just point comma x. Let’s run it again. Empty variable in spot one. You know, I wonder if point– let’s call it spot– I wonder if there’s something
wrong with using point. Yeah, that was interesting. I’m going to have
to look into that. So I don’t know if point
must be some key word that’s doing– oh, oh, I’ve
done something horrible. Boy, wow, this is
great, this is great. OK, I know what’s happened,
I know what’s happened. This, is great. OK, so here’s the thing,
what did I just do? Let’s think of some
functions in p5. I know I’m off on
this horrible tangent, now for another five minutes,
but some functions in p dot five are like line. Rectangle, for
drawing a rectangle. Ellipse, for drawing an ellipse. What if you want to draw a
point on the screen, huh? Well, what’s the name
of that function, again? Point. So, point is, like, kind
of an important thing in p5 that’s meant for
something highly specific, drawing a point. So, if I try to make up
a variable called point, I have completely overridden
the existing point function. And you know what? I didn’t actually override
it, because p5 then, overrode my variable. Because things are happening in
weird orders, in strange ways. So that didn’t
work, it was trying to, like, use the point function
as the place to draw the point. And everything exploded, and
I got a weird error message. So that might be something
that p5 could handle with a friendly error message. And maybe after
this video’s over, someone will file
a GitHub issue. Maybe that person will be me. But let’s go back. And we solved it, but hopefully
you saw the steps of debugging. Of, like, everything was, like,
exploding and going wrong. And if you calm,
take a deep breath. Calm down, comment
some stuff out, start putting it back in slowly,
see where things go wrong. We’ve gotten a bit further. But now, we’re back, I’m back. This video is still
only at 8 minutes, which is totally reasonable. And I’m going to go back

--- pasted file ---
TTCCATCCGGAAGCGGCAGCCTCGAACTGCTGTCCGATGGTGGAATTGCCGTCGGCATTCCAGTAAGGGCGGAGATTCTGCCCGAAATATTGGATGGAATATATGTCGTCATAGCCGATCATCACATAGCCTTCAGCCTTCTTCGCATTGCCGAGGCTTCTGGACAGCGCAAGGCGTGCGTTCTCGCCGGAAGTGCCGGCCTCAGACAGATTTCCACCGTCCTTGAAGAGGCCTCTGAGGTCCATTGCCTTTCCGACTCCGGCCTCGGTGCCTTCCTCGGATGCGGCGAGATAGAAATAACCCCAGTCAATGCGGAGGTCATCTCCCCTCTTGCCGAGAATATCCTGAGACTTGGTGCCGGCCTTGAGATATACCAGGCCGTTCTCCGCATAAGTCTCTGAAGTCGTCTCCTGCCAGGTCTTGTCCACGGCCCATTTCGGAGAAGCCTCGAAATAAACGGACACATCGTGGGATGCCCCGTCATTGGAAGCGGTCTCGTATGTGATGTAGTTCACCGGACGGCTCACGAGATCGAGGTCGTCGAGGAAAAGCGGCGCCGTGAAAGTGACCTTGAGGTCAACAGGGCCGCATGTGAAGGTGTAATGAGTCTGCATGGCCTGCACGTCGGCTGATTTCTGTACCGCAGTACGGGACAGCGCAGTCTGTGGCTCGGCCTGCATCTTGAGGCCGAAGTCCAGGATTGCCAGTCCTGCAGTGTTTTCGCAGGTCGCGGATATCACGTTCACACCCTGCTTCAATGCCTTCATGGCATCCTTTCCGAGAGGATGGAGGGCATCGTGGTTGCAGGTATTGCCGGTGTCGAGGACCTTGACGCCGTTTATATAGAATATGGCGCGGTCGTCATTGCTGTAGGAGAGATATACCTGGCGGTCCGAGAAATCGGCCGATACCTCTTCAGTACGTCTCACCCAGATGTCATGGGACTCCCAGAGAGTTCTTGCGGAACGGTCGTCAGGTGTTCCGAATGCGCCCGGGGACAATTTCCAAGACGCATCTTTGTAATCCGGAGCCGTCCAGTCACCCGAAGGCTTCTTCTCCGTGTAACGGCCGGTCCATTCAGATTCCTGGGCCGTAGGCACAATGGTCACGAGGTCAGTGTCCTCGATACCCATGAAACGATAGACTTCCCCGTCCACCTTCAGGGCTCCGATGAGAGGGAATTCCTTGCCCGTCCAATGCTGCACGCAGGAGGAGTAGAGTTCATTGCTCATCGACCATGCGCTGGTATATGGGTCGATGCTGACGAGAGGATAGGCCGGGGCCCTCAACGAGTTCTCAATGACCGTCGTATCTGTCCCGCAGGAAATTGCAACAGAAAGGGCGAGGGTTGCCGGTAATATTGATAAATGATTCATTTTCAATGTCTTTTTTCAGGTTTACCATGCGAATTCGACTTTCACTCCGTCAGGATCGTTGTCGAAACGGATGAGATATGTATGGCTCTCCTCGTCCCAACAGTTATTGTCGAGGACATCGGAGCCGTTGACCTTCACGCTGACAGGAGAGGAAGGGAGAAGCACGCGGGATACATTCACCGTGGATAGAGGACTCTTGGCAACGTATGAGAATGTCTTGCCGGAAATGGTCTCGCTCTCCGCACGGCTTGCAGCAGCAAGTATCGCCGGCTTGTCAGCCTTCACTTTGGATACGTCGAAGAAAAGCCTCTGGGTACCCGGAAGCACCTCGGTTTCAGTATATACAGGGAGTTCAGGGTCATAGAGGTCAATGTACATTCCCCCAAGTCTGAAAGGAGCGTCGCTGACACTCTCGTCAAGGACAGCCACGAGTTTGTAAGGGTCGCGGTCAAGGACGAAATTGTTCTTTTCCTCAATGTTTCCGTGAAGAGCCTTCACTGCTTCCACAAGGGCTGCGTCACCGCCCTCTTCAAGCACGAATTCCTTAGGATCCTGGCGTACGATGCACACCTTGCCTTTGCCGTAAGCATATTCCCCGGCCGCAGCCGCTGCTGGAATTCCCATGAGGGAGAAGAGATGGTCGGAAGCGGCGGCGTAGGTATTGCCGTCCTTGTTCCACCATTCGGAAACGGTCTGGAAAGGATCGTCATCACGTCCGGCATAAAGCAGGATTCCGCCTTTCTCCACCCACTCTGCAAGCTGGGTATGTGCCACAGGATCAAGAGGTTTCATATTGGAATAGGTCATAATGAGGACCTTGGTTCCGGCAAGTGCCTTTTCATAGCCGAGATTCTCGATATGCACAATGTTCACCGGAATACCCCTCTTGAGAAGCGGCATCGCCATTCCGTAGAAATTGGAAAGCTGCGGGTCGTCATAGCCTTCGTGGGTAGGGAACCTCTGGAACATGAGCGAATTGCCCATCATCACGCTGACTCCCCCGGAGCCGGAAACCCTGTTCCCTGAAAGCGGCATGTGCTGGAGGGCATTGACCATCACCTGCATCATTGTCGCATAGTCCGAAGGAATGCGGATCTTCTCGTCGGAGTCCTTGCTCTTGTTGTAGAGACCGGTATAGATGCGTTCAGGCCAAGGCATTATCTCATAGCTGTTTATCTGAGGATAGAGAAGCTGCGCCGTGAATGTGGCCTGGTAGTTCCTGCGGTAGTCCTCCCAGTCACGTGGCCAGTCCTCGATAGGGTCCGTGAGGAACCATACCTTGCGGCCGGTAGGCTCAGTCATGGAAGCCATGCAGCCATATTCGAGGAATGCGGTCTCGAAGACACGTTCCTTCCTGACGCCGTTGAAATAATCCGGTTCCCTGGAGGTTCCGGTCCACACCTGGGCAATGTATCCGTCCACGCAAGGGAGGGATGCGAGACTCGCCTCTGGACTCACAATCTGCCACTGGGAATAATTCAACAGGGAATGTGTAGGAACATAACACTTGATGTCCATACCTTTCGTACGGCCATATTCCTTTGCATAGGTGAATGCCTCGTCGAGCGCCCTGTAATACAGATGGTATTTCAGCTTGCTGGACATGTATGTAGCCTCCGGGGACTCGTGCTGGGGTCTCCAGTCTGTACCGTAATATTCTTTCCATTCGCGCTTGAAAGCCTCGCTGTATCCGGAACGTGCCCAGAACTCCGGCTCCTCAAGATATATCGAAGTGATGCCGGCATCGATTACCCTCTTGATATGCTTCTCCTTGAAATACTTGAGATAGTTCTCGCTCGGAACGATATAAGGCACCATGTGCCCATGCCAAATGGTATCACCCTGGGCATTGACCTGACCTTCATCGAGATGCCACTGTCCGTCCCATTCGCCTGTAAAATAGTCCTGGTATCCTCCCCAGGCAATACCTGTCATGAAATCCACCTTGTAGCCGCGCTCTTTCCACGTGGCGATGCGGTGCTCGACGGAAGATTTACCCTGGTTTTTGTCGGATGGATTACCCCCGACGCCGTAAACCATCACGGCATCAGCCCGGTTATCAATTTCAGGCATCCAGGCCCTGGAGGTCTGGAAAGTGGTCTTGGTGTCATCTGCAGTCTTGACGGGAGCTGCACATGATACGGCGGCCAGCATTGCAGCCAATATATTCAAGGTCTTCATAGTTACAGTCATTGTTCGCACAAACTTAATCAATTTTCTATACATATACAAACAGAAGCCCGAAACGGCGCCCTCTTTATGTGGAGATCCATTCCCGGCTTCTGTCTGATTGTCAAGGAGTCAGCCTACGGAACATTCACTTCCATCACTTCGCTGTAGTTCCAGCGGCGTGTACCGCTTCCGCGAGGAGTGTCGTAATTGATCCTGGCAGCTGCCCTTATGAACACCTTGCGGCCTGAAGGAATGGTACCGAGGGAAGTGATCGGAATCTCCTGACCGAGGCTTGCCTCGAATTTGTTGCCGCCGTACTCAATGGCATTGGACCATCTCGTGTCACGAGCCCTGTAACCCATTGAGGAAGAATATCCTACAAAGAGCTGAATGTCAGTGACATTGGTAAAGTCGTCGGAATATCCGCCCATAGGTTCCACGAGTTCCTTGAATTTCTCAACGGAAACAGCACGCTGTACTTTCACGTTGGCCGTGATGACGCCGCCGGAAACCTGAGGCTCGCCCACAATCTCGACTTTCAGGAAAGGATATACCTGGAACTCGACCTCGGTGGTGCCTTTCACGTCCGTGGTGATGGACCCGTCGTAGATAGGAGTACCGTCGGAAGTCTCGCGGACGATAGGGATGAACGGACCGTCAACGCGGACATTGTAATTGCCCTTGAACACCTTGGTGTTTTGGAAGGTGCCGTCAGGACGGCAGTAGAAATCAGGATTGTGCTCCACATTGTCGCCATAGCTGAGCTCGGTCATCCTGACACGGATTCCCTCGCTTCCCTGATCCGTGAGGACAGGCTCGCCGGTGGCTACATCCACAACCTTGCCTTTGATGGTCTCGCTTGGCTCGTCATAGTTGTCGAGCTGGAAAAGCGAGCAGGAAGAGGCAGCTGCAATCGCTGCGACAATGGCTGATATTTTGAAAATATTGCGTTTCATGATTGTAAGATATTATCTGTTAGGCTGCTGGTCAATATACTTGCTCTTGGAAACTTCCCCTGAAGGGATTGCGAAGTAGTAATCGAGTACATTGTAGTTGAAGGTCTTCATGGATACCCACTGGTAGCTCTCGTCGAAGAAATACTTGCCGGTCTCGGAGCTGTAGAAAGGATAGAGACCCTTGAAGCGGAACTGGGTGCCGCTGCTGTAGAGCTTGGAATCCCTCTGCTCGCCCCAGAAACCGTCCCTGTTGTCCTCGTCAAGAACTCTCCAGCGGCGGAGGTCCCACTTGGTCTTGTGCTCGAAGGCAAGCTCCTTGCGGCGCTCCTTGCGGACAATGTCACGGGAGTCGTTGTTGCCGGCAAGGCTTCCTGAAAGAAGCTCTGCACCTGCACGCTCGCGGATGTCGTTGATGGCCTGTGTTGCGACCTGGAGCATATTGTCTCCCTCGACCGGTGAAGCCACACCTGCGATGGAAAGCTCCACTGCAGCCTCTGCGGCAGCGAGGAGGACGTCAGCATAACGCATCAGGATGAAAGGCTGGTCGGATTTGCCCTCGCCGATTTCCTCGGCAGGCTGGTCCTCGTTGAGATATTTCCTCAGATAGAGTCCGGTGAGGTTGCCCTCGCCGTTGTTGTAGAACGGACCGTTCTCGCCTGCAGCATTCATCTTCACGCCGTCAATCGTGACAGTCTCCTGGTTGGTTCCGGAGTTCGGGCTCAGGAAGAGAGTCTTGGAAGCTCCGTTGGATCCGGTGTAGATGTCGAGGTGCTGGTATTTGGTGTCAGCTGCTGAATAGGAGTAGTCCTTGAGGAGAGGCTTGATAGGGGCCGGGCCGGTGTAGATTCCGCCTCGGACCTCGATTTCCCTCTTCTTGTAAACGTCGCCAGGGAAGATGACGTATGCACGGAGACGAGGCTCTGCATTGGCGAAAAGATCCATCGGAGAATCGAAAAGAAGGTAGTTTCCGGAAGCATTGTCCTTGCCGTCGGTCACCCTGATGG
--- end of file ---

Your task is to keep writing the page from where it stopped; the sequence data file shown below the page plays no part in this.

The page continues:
and change this spot. I’m going to say,
spot x, spot comma y, and I’m going to Run it. And we can see, there we
go, I have the circle. And I’m going to move this
over here, being drawn. Excuse me, I want this to
give me a little more space. I have the circle being drawn at
100 comma 50, where the spot is with this particular color. So what happens if we start
to add some randomness, here? So, first, remember, draw
looping over, and over, and over again. So what if I just
say, spot x equals random between 0 and 600? This is another thing
that’s worth mentioning. I have a random spot
anywhere between 0 and the width of that canvas. The width of that canvas
is 600, so I could write the number of 600 there. There does happen to be a
built in variable in p5 that knows, just dynamically, what
the width of the window is. And this is useful
to use, because if I use that variable width here– instead of typing 600– if I later change the
size in create canvas, I don’t have to change
it elsewhere in my code. So I’m going to do
that, and I’m also going to say spot dot y
is random zero to height. So, now, let’s run this program. And look, I just get spots all
over the place, spots, spots, spots. All with a nice red color. But perhaps, what
I want is to say, color dot r equals random
between like, 100 and 255. Color dot g is
always zero, color dot b is random
between 100 and 190. I’m just picking, like,
random arbitrary ranges, here. And now, look, I’ve got a nice
variation of random purplish, pinkish dots. And I could even say, add a
little bit of alpha, here. And Run this again. And you can see, I have a nice
little, like, point to list. And actually, one
thing you’re noticing here, if you look really
close, is there’s little black outlines. Because I didn’t
turn off the stroke. So, what I’m going to do
now is say, no stroke, and Stop and Start. And look at all these nice,
little dots, layering, this nice little
pointless thing. So you can take
this much farther. You could make random sizes,
you could map the random ranges based on, like, where. Like, if the dots appear on the
left, they’re more greenish. If they’re on the right,
they’re more bluish. So, there’s so
much you could do. Maybe try to create a
random painting, here. You could use other shapes
besides just circles, that sort of thing. That’s sort of saves an
exercise you could try. I also might return to
this particular program. If you remember this, we
worked on just a little bit of a painting program, where
you move the mouse around and as you move the mouse
around, you paint something. And so, right now, every
time you click the mouse, it erases the background. What if every time
you click the mouse, you get a random
background color? Or as you move the mouse,
the color changes randomly. So, there’s lots of things
interesting possibilities, there. You can make this
painting program a bit more sophisticated. OK, so that is the
end of this video. And I think this wraps up my
section of videos on variables. And I’m going to keep that
weird, little thing that happened, that I think was
a good moment for today. OK, see you later.